US Treasury Secretary Janet Yellen on Sunday, 24 October, said that the nation’s inflation rates are not expected to decrease to acceptable levels until the latter part of 2022. While speaking to CNN on the show ‘State of the Union’, Yellen anticipated the inflation rates in the United States to return to the 2% range in the second half of next year. Asked when she expects inflation, which was 5.4% at the end of September, to get back to normalcy, Yellen said that it would happen in the middle or the second half of 2022.
“Well, I expect that to happen next year. Monthly rates of inflation have already fallen substantially from the very high rates that we saw in the spring and early summer,” the US Treasury Secretary said.
Yellen explained that on a 12-month basis, the inflation rate will remain high into next year because of what has already happened. However, she added that she expects improvement by the middle to end of next year. Further, the US official also attempted to downplay concerns over rising inflation and told the media outlet that she doesn’t believe the US is losing control over inflation.
Yellen even went on to push back against criticism from former Treasury Secretary Larry Summers, who has been sounding alarmed on inflation rates and spending. Yellen said that she thing Summers is wrong, adding that the US is not losing control. But she also agreed that the nation is going through a period of inflation that is higher than before.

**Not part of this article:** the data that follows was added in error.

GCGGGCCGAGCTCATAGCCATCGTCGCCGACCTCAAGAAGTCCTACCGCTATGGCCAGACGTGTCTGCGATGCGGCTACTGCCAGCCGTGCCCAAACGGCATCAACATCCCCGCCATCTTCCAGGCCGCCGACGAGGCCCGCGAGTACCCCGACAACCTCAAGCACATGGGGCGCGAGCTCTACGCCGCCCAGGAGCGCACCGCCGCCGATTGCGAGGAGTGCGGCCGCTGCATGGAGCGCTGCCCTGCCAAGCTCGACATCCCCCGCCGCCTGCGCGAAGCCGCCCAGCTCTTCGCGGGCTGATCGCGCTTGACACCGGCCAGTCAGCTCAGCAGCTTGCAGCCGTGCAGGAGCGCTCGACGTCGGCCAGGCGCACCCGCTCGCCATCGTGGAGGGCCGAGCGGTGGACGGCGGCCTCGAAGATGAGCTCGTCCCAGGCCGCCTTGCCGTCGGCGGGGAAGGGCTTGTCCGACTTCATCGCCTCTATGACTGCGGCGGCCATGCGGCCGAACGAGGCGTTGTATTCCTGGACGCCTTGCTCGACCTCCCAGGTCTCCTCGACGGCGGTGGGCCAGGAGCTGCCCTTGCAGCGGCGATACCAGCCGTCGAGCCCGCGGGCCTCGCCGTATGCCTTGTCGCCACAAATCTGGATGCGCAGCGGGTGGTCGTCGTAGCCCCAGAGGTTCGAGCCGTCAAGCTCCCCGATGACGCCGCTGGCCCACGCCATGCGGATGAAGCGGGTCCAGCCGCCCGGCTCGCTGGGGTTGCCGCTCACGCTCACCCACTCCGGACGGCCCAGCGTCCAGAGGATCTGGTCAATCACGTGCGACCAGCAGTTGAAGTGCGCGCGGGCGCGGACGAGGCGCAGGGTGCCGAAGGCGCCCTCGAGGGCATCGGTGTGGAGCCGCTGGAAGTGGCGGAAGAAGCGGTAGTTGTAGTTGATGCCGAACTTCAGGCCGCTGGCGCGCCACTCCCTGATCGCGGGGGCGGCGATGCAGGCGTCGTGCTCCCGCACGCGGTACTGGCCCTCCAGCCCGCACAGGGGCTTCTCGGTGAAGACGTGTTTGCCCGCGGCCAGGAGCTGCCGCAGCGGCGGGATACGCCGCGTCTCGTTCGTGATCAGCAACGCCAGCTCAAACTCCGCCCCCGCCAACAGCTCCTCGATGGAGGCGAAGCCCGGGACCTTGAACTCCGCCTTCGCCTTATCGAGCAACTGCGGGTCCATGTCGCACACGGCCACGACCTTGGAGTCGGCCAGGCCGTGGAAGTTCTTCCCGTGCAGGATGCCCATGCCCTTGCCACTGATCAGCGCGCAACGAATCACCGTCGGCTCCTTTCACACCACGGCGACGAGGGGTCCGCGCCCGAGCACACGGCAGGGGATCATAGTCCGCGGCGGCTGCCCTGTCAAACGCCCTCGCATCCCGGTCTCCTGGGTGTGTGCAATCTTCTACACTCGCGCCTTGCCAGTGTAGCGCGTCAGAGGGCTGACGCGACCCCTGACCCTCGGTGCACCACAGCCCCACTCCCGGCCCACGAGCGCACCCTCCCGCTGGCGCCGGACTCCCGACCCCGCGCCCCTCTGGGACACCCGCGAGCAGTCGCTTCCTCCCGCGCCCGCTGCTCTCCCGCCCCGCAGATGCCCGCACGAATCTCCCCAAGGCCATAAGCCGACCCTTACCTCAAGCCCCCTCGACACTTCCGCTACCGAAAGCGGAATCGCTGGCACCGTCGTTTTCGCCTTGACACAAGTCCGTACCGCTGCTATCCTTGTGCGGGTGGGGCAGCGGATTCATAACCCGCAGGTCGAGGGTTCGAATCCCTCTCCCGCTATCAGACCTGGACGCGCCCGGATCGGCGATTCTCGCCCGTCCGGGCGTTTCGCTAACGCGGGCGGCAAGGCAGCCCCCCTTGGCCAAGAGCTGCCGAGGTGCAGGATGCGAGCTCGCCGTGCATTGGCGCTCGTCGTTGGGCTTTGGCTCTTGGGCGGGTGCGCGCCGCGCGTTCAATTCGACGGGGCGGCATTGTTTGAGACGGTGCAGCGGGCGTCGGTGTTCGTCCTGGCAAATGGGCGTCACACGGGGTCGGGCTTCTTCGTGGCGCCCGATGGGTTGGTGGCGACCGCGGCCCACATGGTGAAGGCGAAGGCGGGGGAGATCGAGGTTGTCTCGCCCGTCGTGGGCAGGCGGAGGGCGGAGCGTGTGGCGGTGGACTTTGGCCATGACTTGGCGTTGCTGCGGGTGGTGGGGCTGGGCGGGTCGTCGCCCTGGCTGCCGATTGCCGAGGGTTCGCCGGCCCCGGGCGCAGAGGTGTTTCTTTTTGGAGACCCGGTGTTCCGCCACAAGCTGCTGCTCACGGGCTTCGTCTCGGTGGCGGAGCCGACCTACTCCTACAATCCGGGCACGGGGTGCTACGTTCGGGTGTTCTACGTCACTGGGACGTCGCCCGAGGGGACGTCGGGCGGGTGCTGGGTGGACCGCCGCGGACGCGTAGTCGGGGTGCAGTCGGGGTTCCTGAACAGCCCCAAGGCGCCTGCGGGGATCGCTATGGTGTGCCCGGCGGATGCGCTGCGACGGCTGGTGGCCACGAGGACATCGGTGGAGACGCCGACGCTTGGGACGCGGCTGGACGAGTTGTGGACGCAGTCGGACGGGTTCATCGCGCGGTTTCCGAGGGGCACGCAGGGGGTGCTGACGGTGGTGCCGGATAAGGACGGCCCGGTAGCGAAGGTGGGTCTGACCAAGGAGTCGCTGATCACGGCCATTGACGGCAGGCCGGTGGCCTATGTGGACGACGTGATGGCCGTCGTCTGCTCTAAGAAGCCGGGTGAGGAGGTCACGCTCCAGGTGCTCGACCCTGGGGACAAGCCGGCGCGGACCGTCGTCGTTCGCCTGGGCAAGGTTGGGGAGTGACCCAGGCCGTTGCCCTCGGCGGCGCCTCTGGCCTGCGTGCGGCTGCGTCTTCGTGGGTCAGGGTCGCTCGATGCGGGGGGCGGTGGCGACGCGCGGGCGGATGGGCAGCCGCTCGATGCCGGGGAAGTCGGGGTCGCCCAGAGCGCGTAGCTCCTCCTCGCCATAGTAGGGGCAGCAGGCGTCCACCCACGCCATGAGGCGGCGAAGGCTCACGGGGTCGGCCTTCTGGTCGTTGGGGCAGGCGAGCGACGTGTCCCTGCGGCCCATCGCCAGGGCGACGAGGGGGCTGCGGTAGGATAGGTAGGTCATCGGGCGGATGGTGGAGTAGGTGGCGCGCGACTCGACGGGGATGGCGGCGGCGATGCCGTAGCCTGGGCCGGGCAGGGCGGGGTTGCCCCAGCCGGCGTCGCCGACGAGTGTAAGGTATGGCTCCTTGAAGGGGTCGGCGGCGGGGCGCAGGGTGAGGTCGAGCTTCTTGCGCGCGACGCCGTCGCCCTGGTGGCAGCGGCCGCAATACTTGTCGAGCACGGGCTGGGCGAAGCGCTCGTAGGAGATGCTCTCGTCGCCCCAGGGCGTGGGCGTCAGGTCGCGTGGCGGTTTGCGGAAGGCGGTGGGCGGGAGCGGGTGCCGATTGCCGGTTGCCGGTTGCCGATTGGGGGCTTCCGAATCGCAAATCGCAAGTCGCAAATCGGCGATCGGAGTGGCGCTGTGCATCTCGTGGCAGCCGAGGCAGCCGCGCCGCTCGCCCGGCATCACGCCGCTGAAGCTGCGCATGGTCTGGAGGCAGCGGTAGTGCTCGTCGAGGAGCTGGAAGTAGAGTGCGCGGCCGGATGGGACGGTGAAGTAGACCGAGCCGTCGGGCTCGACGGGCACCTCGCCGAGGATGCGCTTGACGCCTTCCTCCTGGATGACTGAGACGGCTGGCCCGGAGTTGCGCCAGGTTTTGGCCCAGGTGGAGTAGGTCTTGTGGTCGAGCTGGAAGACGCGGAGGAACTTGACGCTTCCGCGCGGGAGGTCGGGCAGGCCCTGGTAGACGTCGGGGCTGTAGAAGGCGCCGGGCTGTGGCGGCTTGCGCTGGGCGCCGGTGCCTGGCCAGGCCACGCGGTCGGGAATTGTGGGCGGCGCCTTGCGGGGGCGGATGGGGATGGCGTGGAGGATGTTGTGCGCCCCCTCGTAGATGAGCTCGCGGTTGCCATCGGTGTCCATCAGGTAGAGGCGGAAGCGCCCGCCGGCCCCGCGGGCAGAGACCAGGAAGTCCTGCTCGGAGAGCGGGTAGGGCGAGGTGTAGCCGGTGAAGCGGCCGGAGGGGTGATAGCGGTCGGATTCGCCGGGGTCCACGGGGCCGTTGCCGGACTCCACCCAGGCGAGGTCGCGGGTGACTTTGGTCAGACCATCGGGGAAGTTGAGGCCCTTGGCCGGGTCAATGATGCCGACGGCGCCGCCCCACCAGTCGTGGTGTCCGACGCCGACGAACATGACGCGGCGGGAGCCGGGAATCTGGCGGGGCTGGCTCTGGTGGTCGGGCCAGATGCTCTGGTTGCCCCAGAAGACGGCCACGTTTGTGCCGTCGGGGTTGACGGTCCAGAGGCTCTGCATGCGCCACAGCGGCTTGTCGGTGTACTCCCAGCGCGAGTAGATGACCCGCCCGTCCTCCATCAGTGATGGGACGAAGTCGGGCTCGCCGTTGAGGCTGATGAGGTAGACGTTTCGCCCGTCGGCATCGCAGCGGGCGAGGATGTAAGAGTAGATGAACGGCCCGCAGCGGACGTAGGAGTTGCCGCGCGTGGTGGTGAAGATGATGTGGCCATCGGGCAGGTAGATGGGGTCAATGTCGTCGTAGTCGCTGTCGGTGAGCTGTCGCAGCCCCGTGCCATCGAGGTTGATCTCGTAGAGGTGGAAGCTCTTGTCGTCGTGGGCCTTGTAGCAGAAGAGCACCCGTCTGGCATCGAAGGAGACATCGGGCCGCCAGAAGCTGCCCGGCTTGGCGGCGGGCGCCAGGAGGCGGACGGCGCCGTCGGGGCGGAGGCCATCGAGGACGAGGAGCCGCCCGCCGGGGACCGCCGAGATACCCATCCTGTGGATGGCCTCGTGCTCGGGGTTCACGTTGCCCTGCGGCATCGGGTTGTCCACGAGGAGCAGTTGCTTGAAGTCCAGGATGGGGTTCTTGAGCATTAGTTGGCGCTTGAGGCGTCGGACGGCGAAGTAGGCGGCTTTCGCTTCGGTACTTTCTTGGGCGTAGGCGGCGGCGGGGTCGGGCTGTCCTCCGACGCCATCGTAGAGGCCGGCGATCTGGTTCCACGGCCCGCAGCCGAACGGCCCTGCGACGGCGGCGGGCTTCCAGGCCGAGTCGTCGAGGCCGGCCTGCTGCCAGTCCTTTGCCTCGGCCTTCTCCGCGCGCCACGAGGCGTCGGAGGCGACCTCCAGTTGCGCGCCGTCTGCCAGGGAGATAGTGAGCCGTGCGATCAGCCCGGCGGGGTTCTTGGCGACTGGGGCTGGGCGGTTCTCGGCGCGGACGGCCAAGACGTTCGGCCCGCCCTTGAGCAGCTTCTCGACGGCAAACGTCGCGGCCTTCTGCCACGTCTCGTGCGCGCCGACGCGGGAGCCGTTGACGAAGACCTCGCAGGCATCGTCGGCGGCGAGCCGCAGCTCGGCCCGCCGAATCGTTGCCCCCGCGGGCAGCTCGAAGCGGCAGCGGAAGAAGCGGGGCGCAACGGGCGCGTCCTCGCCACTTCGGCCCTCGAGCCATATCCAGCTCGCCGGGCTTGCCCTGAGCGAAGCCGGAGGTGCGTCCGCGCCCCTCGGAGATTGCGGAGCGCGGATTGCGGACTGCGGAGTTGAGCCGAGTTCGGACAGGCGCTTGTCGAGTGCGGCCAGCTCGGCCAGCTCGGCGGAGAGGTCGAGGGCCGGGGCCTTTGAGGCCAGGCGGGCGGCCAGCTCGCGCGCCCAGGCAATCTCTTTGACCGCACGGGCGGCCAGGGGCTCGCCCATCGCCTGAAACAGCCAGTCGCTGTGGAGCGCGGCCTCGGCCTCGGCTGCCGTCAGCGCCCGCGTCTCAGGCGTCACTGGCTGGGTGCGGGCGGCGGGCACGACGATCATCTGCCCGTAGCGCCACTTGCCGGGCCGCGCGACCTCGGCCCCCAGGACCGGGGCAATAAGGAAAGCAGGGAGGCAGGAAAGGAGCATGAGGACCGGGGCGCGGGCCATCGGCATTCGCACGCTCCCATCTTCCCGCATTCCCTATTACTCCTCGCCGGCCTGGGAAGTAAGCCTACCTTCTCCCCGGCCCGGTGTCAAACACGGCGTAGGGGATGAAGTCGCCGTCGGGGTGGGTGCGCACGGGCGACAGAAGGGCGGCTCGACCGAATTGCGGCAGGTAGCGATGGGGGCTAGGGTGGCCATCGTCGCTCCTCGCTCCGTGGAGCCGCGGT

“I think he's wrong, I don't think we're about to lose control of inflation, it's something that's obviously a concern and worrying them, but we haven't lost control,” Yellen said.
Further, the Treasury Secretary said that she expects the bottlenecks to subside as progress is made on the COVID-19 pandemic. She predicted that the US will return to the workforce as conditions improve. She noted that the firms are having trouble hiring workers, but she added that the labour supply is “depressed” by the pandemic. However, she added that as the nation gets beyond the pandemic, the labour supply will increase.
Meanwhile, Federal Reserve Chair Jerome Powell last week said that the tangled supply chains and shortages that have bedevilled the US economy have gotten worse and will likely keep inflation elevated well into next year. However, he also added that the fed is not yet prepared to lift its benchmark interest rate. Previously, Powell had also said that the shortages and higher prices are mostly a result of the pandemic’s impact on supply lines. He said that he thinks those problems will be resolved over time, adding that Fed will be vigilant and take steps to push inflation back down to its 2% goal if necessary.
“No one should doubt that we will use our tools to guide inflation back to 2%,” he said.